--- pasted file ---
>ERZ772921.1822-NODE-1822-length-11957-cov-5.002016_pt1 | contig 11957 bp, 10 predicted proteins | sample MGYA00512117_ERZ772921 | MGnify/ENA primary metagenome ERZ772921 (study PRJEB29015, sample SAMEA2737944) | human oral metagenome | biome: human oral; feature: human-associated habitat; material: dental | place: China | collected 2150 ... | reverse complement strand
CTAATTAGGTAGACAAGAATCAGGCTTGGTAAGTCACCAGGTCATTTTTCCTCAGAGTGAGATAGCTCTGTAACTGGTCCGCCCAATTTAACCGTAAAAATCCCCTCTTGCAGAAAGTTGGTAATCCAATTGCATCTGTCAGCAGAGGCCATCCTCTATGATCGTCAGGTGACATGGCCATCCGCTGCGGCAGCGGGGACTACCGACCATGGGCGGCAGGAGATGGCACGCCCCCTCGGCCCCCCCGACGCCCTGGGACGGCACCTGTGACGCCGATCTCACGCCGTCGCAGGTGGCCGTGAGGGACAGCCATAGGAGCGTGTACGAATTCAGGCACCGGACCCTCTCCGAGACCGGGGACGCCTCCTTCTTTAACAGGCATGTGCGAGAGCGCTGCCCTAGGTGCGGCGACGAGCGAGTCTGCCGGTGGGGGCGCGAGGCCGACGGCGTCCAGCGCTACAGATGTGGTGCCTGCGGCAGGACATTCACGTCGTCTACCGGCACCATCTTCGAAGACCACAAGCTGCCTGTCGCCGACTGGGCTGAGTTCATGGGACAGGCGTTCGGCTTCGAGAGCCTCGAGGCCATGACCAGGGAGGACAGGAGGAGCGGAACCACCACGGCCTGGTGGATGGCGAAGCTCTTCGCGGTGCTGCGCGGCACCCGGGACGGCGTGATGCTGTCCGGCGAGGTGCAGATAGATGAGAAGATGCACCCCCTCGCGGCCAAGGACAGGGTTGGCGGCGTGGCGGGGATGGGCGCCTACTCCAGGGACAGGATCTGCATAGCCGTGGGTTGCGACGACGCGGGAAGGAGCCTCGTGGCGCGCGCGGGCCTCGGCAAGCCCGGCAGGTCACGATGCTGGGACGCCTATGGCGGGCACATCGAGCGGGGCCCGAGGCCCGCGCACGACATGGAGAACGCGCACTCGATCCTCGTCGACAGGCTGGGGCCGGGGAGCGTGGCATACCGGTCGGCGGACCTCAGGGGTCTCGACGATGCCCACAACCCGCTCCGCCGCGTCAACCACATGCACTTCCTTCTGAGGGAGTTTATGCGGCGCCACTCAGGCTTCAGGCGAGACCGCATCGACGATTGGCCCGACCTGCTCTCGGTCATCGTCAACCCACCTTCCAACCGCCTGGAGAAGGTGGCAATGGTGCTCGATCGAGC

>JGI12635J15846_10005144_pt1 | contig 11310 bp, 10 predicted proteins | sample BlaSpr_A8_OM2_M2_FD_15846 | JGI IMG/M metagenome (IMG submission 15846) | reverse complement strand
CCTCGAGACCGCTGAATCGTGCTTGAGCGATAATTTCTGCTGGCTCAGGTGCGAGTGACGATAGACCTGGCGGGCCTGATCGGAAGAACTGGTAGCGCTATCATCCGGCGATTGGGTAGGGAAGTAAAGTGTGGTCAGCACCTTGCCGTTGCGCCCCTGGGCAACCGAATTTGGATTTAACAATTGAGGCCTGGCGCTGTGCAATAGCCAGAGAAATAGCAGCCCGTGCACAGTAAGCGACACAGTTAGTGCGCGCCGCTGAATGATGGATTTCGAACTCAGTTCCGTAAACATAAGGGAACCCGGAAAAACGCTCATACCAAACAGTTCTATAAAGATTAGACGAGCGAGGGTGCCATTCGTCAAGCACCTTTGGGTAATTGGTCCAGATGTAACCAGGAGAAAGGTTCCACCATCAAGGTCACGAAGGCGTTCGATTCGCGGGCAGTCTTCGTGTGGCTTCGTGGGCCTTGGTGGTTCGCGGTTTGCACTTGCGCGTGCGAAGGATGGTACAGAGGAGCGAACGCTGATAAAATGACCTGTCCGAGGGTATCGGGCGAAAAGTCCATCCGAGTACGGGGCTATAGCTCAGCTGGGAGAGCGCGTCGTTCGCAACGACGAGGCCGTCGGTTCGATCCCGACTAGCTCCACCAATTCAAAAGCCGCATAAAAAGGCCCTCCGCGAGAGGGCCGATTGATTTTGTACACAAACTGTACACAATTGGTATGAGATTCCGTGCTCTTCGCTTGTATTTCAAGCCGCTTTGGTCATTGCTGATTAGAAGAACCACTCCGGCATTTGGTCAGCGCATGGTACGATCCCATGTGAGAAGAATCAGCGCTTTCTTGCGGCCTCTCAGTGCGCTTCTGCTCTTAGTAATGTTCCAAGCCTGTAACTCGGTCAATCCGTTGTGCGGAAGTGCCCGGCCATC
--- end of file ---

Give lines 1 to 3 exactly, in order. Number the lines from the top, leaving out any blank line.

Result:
>ERZ772921.1822-NODE-1822-length-11957-cov-5.002016_pt1 | contig 11957 bp, 10 predicted proteins | sample MGYA00512117_ERZ772921 | MGnify/ENA primary metagenome ERZ772921 (study PRJEB29015, sample SAMEA2737944) | human oral metagenome | biome: human oral; feature: human-associated habitat; material: dental | place: China | collected 2150 ... | reverse complement strand
CTAATTAGGTAGACAAGAATCAGGCTTGGTAAGTCACCAGGTCATTTTTCCTCAGAGTGAGATAGCTCTGTAACTGGTCCGCCCAATTTAACCGTAAAAATCCCCTCTTGCAGAAAGTTGGTAATCCAATTGCATCTGTCAGCAGAGGCCATCCTCTATGATCGTCAGGTGACATGGCCATCCGCTGCGGCAGCGGGGACTACCGACCATGGGCGGCAGGAGATGGCACGCCCCCTCGGCCCCCCCGACGCCCTGGGACGGCACCTGTGACGCCGATCTCACGCCGTCGCAGGTGGCCGTGAGGGACAGCCATAGGAGCGTGTACGAATTCAGGCACCGGACCCTCTCCGAGACCGGGGACGCCTCCTTCTTTAACAGGCATGTGCGAGAGCGCTGCCCTAGGTGCGGCGACGAGCGAGTCTGCCGGTGGGGGCGCGAGGCCGACGGCGTCCAGCGCTACAGATGTGGTGCCTGCGGCAGGACATTCACGTCGTCTACCGGCACCATCTTCGAAGACCACAAGCTGCCTGTCGCCGACTGGGCTGAGTTCATGGGACAGGCGTTCGGCTTCGAGAGCCTCGAGGCCATGACCAGGGAGGACAGGAGGAGCGGAACCACCACGGCCTGGTGGATGGCGAAGCTCTTCGCGGTGCTGCGCGGCACCCGGGACGGCGTGATGCTGTCCGGCGAGGTGCAGATAGATGAGAAGATGCACCCCCTCGCGGCCAAGGACAGGGTTGGCGGCGTGGCGGGGATGGGCGCCTACTCCAGGGACAGGATCTGCATAGCCGTGGGTTGCGACGACGCGGGAAGGAGCCTCGTGGCGCGCGCGGGCCTCGGCAAGCCCGGCAGGTCACGATGCTGGGACGCCTATGGCGGGCACATCGAGCGGGGCCCGAGGCCCGCGCACGACATGGAGAACGCGCACTCGATCCTCGTCGACAGGCTGGGGCCGGGGAGCGTGGCATACCGGTCGGCGGACCTCAGGGGTCTCGACGATGCCCACAACCCGCTCCGCCGCGTCAACCACATGCACTTCCTTCTGAGGGAGTTTATGCGGCGCCACTCAGGCTTCAGGCGAGACCGCATCGACGATTGGCCCGACCTGCTCTCGGTCATCGTCAACCCACCTTCCAACCGCCTGGAGAAGGTGGCAATGGTGCTCGATCGAGC

>JGI12635J15846_10005144_pt1 | contig 11310 bp, 10 predicted proteins | sample BlaSpr_A8_OM2_M2_FD_15846 | JGI IMG/M metagenome (IMG submission 15846) | reverse complement strand